SAO PAULO/RIO DE JANEIRO (Reuters) - Brazilian state-controlled oil company Petróleo Brasileiro SA posted an unexpected third-quarter loss on Thursday after drastically reducing the value of oil fields and other assets amid a severe downsizing and weak oil prices.
Petrobras lost a net 16.458 billion reais ($4.9 billion) last quarter, five times more than a year earlier. Despite that, operational and cash flow trends improved and, without an impairment, profit could have totaled 600 million reais, Chief Financial Officer Ivan Monteiro told reporters.
The numbers came as Chief Executive Officer Pedro Parente cleaned up a balance sheet with unrealistically priced investments, whose losses were magnified by a stronger currency and a rising cost of capital. The company shaved the value of assets by 15.292 billion reais and of investments by 417 million reais last quarter.
“The message we want to convey is that these impairments are non-recurring, and that we don’t expect them to happen, not at least in this magnitude, in the coming future,” Monteiro said at an event to discuss the results in Rio de Janeiro.
Petrobras, the world’s most indebted major oil firm, faces several hurdles including the lowest oil prices in a decade, a corruption scandal highlighting governance flaws and losses incurred over many years because of government-mandated fuel subsidies and money-losing investments.
Analysts expected on average profit of 1.517 billion reais. U.S.-traded common shares in Petrobras (PBR.N) slumped on the news, shedding 8.7 percent and reaching their lowest level since June.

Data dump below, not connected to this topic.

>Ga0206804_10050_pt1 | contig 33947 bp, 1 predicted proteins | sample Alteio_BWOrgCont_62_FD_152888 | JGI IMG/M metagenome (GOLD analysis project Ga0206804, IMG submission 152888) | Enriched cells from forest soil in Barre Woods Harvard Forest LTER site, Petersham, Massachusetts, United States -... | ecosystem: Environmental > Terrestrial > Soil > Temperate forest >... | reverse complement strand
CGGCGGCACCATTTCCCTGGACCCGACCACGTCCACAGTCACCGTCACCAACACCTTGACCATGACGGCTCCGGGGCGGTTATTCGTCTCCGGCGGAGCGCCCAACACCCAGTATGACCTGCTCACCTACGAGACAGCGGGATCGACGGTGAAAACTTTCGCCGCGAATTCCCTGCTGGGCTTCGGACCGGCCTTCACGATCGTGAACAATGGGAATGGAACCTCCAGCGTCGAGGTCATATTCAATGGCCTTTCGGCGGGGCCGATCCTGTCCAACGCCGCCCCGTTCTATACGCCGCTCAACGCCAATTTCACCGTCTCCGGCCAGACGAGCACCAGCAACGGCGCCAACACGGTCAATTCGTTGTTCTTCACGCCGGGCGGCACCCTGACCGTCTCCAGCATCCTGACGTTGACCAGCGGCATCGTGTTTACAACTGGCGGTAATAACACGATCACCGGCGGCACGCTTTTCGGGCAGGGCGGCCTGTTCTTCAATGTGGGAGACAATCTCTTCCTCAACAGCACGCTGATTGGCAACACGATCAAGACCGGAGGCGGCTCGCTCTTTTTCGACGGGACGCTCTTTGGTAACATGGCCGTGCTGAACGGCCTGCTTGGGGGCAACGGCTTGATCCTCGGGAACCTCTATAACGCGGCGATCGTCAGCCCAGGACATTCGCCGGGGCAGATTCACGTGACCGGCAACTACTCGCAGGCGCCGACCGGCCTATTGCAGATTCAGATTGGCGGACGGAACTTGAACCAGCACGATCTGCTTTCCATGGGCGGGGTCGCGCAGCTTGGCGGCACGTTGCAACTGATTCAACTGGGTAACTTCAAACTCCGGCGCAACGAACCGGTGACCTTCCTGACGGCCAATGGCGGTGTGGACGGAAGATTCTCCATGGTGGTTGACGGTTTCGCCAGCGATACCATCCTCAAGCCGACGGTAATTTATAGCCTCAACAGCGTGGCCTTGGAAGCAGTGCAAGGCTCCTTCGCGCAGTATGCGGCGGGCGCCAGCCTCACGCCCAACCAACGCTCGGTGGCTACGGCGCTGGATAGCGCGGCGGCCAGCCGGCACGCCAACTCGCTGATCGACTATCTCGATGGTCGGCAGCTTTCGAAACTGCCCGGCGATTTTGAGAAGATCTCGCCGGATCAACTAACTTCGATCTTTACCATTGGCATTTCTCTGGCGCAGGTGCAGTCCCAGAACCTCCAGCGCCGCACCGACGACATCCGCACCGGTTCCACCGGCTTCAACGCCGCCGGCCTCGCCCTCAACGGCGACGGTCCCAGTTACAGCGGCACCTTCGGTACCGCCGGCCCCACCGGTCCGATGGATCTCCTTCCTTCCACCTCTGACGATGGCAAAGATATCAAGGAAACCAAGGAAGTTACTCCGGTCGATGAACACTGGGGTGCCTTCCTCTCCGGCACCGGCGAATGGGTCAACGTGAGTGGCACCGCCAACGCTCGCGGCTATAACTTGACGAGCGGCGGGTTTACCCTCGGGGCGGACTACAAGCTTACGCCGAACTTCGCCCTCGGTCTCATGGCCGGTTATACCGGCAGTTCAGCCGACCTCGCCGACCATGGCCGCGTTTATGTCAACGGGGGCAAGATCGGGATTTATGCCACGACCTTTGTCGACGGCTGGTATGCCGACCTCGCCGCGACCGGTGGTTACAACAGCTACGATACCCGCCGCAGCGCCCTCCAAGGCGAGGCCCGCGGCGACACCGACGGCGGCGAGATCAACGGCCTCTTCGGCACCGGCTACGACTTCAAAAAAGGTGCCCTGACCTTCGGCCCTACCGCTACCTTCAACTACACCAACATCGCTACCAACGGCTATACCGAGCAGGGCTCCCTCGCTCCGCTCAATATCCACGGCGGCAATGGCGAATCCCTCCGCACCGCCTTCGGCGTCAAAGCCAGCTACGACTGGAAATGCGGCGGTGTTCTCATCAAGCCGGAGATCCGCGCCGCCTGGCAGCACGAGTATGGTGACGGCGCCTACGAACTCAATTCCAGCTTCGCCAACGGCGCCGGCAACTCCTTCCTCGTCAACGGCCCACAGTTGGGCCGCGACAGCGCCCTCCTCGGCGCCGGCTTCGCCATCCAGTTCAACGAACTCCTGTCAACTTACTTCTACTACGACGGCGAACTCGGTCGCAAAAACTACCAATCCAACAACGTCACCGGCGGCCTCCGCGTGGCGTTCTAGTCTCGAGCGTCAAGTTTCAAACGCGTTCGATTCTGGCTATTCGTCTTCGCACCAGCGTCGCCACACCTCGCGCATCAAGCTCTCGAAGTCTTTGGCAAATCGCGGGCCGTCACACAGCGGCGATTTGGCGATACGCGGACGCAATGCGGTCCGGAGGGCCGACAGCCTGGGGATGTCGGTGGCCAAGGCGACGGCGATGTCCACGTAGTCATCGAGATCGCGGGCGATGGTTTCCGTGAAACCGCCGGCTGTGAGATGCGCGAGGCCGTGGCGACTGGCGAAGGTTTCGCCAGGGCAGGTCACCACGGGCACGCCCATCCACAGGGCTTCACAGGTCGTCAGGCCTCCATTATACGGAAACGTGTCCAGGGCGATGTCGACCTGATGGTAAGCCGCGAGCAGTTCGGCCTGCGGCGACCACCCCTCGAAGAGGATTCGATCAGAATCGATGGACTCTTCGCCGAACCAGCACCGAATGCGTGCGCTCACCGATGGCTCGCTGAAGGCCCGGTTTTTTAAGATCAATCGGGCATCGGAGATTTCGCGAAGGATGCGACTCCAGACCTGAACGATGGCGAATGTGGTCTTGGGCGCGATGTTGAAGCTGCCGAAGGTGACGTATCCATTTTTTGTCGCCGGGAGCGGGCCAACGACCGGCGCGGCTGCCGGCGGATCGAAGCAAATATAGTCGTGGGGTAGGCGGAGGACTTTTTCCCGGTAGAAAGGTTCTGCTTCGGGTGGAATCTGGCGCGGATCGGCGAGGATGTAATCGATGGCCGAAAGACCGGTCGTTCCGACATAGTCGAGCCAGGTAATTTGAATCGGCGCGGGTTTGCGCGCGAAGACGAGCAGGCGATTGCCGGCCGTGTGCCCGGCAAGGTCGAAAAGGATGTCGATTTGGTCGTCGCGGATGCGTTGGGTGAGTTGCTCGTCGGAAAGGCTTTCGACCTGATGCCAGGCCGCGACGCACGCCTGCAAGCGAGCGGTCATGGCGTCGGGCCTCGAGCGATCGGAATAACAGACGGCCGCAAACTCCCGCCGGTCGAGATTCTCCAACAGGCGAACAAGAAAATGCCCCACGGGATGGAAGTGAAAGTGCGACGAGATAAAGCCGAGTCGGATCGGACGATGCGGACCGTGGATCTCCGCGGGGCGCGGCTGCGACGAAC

Management will further discuss results on Friday in a conference call with investors.
Parente’s steps to grow output in some offshore fields, cut debt and keep expenses in check helped mitigate the company’s loss. Asset sales and a sharp reduction in capital spending commitments also allowed Petrobras to cut gross debt by about 19 percent since the end of last year to 398.2 billion reais.
According to Monteiro, progress in a voluntary dismissal plan for workers, as well as a faster pace of divestitures, could help recoup part of the ground lost with the impairment. At this point, it is uncertain whether Petrobras will lose money for a second straight year or if dividends will be paid, he said.
Net revenue fell 1 percent to 70.443 billion reais on a quarterly basis, missing consensus estimates of 74.520 billion reais.
Capital spending fell 9 percent, in line with the 8 percent that analysts estimated for the quarter. Gross profit rose above expectations, while operational profit suffered as a consequence of the impairments.
Free cash flow, the money left for holders of bonds and shares after all operating and financial expenses are paid, posted positive readings for the sixth straight quarter. Free cash flow generation is key for Petrobras’s goal to reduce debt.
Monteiro reiterated that Petrobras is committed to meeting a $15.1 billion two-year goal for asset sales by the end of this year, even if only 65 percent of it has been completed so far.
Additional reporting by Roberto Samora in São Paulo; Editing by Alan Crosby and Cynthia Osterman